An interesting engraved mammoth heavy baluster goblet of military and masonic significance The glass circa 1720.
Lot 20
An engraved mammoth heavy baluster goblet of Military and Masonic significance the glass circa 1720
Sold for £8,520 (US$ 13,830) inc. premium

Lot Details
An engraved mammoth heavy baluster goblet of Military and Masonic significance
the glass circa 1720
The generous round funnel bowl with half knop to the base, later decorated with the figure of Britannia seated on headland, a ship in full sail in the distance, all within a circular line panel flanked by a sailor or marine to the left, standing on a cannon, holding a sword and smoking a long pipe, a grenadier to the right, standing on a drum, holding a musket with bayonet, a bag inscribed GR hanging from his shoulder, the reverse with a further line panel enclosing a pair of crossed ornamental keys and the initials JB, inscribed below ONE MORE AND THEN, the rim inscribed OUR LANDS. WELFARE and HEARTS. OF OAK, over a wide angular knop with an elongated tear over a folded domed foot, 30.8cm high

Footnotes

  • It is possible that this goblet may be related to an English regiment established in the late 17th century. However, from the style of military uniform for the grenadier on the right, the engraving appears to date from the first half of the 18th century or possibly from the period of the Seven Years' War (1756-63). The close similarities between the uniform worn by Grenadiers in circa 1720 and that of 1760 makes a precise dating of the goblet impossible. It is further complicated by the other figure depicted. His short breeches suggest a naval connection and, to balance the common infantryman on the other side, he is likely to be a rating rather than an officer. However, as no British naval rating wore jackets of any form in the 18th century it has been suggested that the figure may represent a Marine. The style of dress and his grand hat would all indicate a Commissioned Officer, but as the first Royal Naval Dress Regulations do not appear until 1747 one must conclude that the whole portrayal is for the grandeur and benefit of the goblet and may have no historical accuracy.

    The naïve style of the figures is in keeping with English provincial painting where two- rather than three-dimensional images are often portrayed. Representing the navy, the inscription 'Hearts of Oak' may be a direct reference to the famous sea shanty Heart of Oak by Dr. William Boyce (1711-1779) for whom the English words were written in 1759 by the famous actor David Garrick (1716-1779). The figure of a seated Britannia is recorded on glass goblets from at least the mid 18th century to the period of the Napoleonic Wars in circa 1800 and later. The inscription 'Our Lands Welfare' is a reference to the army whilst 'One More and Then' is a drinking toast from the 18th century.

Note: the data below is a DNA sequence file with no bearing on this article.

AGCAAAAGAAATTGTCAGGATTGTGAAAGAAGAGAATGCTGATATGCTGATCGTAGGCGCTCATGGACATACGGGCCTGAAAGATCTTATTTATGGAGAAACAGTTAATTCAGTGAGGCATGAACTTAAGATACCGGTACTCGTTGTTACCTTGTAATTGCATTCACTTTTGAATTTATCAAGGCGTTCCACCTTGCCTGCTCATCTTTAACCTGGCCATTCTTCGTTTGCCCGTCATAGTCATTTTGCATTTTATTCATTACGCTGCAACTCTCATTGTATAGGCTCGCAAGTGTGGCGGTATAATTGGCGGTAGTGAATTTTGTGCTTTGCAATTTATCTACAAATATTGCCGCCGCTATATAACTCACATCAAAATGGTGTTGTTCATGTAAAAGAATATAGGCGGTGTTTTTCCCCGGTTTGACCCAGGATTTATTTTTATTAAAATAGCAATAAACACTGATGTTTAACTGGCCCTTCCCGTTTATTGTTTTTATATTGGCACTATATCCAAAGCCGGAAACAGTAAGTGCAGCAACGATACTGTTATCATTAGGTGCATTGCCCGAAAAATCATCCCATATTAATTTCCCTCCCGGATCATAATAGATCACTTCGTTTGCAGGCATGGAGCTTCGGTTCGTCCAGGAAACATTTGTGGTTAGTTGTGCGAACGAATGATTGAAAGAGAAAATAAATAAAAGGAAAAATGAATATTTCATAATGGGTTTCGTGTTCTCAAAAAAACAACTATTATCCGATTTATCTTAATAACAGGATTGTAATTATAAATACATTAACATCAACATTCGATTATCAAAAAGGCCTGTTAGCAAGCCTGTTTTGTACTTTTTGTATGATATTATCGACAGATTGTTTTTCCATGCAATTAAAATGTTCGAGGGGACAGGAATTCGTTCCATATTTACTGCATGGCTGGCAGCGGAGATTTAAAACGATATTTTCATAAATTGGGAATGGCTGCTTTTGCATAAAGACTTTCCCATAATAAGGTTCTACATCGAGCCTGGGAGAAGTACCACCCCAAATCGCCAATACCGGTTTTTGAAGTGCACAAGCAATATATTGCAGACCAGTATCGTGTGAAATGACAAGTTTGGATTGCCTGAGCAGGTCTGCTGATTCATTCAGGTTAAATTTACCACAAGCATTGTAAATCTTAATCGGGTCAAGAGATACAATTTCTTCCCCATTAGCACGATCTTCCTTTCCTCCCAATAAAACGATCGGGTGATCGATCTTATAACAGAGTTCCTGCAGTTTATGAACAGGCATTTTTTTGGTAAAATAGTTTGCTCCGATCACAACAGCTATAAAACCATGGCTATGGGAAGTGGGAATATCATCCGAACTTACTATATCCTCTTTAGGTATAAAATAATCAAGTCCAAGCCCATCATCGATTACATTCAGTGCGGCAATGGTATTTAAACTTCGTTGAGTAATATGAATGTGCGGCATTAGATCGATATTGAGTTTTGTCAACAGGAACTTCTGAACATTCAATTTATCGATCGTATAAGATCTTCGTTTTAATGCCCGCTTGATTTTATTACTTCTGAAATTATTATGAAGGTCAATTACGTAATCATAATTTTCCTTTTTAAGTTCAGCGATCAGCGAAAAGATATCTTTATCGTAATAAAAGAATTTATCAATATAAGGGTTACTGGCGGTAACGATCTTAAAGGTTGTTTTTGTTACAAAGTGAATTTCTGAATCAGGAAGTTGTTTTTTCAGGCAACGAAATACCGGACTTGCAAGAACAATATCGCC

The initials JB probably stand for Joachim and Boaz - the columns at the doors of Solomon's temple. The crossed keys symbol with the handles at the bottom and the teeth uppermost is generally associated with St. Peter. Shown in their inverse manner however, as on the present lot, it is the symbol of the treasurer of a Masonic lodge, first adopted in 1717 at the establishment of the Grand Lodge in London. Military Freemasons joined their civilian brothers at meetings in taverns, from which many of the hostelries adopted the name 'The Cross Keys'. A special arrangement was made for the professional soldiers who could not regularly attend lodge meetings when Grand Lodges began issuing warrants or charters for Regiments to have Military (travelling) Lodges. The first such authorisation appears to have been made by the Grand Lodge of Scotland in 1743 when "at the recommendation of the Earl of Kilmarnock, Grand Master, the first Military Lodge (under the Grand Lodge) was erected, the petitioners all belonging to Colonel Lees' regiment," afterwards the 55th foot. The first English Military Lodge was established in 1750, and attached to the 31st Foot.

    The 31st was first raised in 1694 but was disbanded in Ireland in 1698. The regiment was re-raised under George Villier in 1702 as Villier's Regiment of Marines. The regiment was also known as the 2nd Regiment of Marines. It was reformed as a regiment of foot in 1715 and distinguished themselves at the battle of Dettingen in 1743. They were designated as the 31st Regiment of Foot in 1751. Regimental Lodges proliferated in England, Ireland, and Scotland during the eighteenth century, the Freemasons generally being strongly supportive of the armed forces.

    We are grateful to Dixon Pickup for his assistance with cataloguing this lot.
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